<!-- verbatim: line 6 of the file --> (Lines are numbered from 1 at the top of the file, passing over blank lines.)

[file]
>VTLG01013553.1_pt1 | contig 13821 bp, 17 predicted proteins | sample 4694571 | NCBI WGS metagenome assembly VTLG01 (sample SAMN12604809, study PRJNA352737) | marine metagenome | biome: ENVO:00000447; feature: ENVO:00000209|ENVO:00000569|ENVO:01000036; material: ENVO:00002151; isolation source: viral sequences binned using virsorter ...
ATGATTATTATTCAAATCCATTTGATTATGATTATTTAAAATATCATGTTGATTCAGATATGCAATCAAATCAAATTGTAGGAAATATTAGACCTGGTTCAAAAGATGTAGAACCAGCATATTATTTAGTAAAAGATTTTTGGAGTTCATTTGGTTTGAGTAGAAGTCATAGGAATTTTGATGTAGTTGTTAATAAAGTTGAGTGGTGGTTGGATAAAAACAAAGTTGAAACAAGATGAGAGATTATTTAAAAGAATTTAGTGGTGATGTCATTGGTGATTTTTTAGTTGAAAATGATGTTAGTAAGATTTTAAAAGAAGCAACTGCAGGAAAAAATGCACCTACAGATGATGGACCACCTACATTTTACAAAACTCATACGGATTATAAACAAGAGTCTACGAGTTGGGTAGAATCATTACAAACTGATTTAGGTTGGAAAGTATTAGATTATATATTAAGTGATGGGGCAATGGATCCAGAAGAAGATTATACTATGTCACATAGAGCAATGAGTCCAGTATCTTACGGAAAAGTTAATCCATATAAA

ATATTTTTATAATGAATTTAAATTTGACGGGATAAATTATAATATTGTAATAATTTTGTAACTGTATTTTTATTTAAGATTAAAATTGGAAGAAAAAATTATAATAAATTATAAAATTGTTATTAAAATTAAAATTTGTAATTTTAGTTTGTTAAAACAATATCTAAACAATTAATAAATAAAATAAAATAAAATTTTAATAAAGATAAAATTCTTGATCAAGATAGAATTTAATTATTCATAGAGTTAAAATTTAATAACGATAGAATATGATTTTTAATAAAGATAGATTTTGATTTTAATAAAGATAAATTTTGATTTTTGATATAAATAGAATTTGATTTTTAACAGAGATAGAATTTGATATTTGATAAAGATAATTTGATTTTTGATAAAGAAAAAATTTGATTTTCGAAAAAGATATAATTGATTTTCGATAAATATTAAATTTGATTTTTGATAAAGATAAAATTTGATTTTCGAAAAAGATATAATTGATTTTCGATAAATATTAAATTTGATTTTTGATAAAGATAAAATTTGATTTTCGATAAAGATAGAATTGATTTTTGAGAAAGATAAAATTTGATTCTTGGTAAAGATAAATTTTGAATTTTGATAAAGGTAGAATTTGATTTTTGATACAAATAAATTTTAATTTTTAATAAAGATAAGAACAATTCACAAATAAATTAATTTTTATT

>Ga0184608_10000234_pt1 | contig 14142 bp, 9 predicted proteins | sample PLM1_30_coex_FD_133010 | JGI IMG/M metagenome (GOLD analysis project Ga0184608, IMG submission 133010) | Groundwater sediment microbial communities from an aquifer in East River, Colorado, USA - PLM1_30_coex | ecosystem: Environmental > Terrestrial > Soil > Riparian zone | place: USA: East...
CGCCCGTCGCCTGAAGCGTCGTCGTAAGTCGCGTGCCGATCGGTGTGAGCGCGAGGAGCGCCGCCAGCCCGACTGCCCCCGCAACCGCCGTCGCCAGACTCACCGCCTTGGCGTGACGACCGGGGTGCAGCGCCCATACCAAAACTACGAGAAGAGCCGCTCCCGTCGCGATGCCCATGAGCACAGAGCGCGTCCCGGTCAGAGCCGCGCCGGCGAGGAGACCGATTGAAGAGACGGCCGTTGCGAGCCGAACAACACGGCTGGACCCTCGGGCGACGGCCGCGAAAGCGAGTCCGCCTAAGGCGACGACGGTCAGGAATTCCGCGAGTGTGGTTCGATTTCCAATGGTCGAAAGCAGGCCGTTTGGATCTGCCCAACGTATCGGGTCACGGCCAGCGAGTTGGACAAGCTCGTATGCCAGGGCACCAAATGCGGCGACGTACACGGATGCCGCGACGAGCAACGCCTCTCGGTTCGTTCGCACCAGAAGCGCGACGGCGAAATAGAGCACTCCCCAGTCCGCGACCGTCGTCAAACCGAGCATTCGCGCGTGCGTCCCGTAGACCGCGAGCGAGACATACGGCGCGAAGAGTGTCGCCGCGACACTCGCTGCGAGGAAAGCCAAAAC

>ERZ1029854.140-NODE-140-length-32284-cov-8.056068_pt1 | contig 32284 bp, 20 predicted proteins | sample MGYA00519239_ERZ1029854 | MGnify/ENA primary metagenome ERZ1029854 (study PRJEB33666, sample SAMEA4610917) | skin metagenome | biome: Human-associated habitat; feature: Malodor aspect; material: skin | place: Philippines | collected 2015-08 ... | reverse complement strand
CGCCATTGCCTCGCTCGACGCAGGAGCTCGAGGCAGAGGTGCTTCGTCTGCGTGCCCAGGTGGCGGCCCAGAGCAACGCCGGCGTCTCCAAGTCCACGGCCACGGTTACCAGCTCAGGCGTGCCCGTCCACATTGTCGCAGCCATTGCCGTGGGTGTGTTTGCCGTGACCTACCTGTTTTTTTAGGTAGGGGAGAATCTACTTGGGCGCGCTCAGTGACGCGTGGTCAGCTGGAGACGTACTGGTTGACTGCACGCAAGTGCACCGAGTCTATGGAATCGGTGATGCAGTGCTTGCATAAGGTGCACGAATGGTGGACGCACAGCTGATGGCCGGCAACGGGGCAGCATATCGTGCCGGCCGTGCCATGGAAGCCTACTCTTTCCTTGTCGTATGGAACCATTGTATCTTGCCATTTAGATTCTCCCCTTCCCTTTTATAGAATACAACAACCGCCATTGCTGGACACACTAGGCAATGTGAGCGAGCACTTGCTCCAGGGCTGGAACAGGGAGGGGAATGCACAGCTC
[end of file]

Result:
>ERZ1029854.140-NODE-140-length-32284-cov-8.056068_pt1 | contig 32284 bp, 20 predicted proteins | sample MGYA00519239_ERZ1029854 | MGnify/ENA primary metagenome ERZ1029854 (study PRJEB33666, sample SAMEA4610917) | skin metagenome | biome: Human-associated habitat; feature: Malodor aspect; material: skin | place: Philippines | collected 2015-08 ... | reverse complement strand